Kyle Wiens of the Fixers project is tracking how electronics and other gear is used and fixed across Africa — and which things are destined to be landfill. He writes in the Atlantic this month about the challenges of maintaining computers in rural schools.
He looks at a popular Kindle-as-bookreader program, noting how predictable their high levels of breakage were, and how useful it would have been to be able to repair them in the field.
He cites OLPC’s design, public repair guides, and comprehensive list of parts as models for others to follow. And he kindly offers to help projects like Worldreader and others write a good repair manual if they would only do so and ship it with their devices. Take him up on that — he writes well!
Nick writes about his first time as a Maker at Maker Faire, where he showed off some lovely hacks involving XOs and hung out with the Raspberry Pi team, among others. More photos and background on his blog.
A recent CSM article about getting young people involved in programming and hacking (noting both OLPC and Raspberry Pi) quotes Rodrigo on students’ accomplishments in Uruguay:
“Debugging a program is the most perfect way of learning… We have already 12-year-old children in Uruguay that are proficient programmers. You cannot imagine the stuff we are beginning to see in these young kids.“
Game developer David Braben and colleagues are working on a tiny circuit board suitable for game development, with a few hacker-friendly ports, which will fit into a gumstix-sized package. They are calling the device Raspberry Pi.
Their stated goal is a device with a 700MHz ARM processor, 128MB of SDRAM, a USB (out) port, an HDMI connection, and an SD card slot… relying on the USB input for power.
Unlike Gumstix, which found a corporate and DIY niche for its boards, Braben is focused on minimizing the device’s cost, making sticks ‘cheap enough to give to a child to do whatever they want with it’ and to make learning computing fun. An admirable goal. The project already has its naysayers, however, as it is hard to hack without many peripherals as well. What would you do with one or a few of these?
This week a team led by Uruguay’s ceibalJAM! (including Gabriel Eirea, Pablo Flores, Gonzalo Odiard, Fernando Sansberro, and Andrés Ambrois) and including Walter, Adam, Christoph, and David Farning, made progress in organizing an education hacking summit in Montevideo, Uruguay.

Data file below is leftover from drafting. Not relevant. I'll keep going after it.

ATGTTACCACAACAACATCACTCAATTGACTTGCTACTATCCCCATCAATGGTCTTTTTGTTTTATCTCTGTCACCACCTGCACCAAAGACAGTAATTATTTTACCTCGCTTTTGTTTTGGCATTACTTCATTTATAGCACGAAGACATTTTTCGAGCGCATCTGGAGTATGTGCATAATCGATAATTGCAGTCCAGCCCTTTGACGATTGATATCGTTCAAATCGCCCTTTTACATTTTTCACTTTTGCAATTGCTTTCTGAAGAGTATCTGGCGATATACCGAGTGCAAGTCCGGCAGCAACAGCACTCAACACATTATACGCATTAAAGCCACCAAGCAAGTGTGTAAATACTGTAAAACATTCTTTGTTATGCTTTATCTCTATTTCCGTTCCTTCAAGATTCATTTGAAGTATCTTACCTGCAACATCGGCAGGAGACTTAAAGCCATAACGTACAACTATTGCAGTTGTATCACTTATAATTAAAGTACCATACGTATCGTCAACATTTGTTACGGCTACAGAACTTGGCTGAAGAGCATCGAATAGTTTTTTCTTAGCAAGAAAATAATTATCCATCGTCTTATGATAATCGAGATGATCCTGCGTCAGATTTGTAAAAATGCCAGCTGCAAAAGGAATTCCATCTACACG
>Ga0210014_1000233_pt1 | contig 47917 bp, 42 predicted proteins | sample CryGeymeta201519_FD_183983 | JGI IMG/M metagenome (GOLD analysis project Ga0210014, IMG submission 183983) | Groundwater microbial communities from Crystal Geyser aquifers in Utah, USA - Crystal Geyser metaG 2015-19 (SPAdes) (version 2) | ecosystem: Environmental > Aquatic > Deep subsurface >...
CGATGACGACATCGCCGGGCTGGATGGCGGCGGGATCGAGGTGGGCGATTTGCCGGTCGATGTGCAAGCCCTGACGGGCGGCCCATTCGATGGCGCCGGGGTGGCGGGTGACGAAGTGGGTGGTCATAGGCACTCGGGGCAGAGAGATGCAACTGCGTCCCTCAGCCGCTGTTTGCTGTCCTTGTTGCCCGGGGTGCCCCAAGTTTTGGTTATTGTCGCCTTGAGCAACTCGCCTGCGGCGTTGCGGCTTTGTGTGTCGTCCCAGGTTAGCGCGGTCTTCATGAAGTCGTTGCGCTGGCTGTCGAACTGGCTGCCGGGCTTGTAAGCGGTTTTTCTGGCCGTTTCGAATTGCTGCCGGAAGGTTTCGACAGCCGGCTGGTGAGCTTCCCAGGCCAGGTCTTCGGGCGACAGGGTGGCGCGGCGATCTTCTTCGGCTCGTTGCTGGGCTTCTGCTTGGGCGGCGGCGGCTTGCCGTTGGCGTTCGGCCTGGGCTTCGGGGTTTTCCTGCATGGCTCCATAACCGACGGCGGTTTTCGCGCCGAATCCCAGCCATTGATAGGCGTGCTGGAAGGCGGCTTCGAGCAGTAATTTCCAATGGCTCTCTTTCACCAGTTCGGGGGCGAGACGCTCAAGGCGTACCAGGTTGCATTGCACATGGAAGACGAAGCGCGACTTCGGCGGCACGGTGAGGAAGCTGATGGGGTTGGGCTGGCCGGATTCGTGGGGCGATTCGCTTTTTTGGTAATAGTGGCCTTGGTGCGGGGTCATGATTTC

The name of the event will be eduJAM! 2011 and will take place from Thu May 5 to Sat May 7. Please include the eduJAM! and ceibalJAM! logos below if blogging or writing about the event.
The main objective of the summit is to strengthen the free educational software developer community, with a focus on Latin America and the Sugar + olpc communities. The event will feature discussions around future directions and strategy, hacking on specific projects, and exchange of experiences among different deployments. The event is being planned in more detail on the sugarlabs wiki.
Registration is not yet open. Alongside the eduJAM! a couple of extra activities are being planned to make the most of the attendees gathering for the summit (we already know of people from 10 countries who will be there):
A “Conozco Uruguay Tour” is being organized by members of volunteer group RAP Ceibal and the OLPC community, between Sat April 30 and Thu May 5.
There will also be a Sugar code sprint starting Sunday May 8, right after the summit, expected to continue to Monday May 9 if not beyond!
Sponsors are welcome; Activity Central has already offered to be a sponsor, and the organizers are looking for other sponsors both at the national and international level. We hope you can join us and are looking forward to your comments and suggestions!
Sameer Verma and OLPC-SF are putting the finishing touches on what’s going to be an amazing community event at SFSU this weekend — an international Community Summit for OLPC hackers, implementers, and researchers from dozens of countries and projects. We’ll kick off with an evening party tonight and then with a full agenda from tomorrow morning through Sunday night.
Mike Lee, Andreas Gros, Tim Falconer, Tabitha Roder, Marina Zdobnova and others have been taking part in the Books in Browsers event, so I can confirm that people from a few different countries have already arrived. And we will have some nice surprises for attendees tonight and tomorrow morning… so please join us early!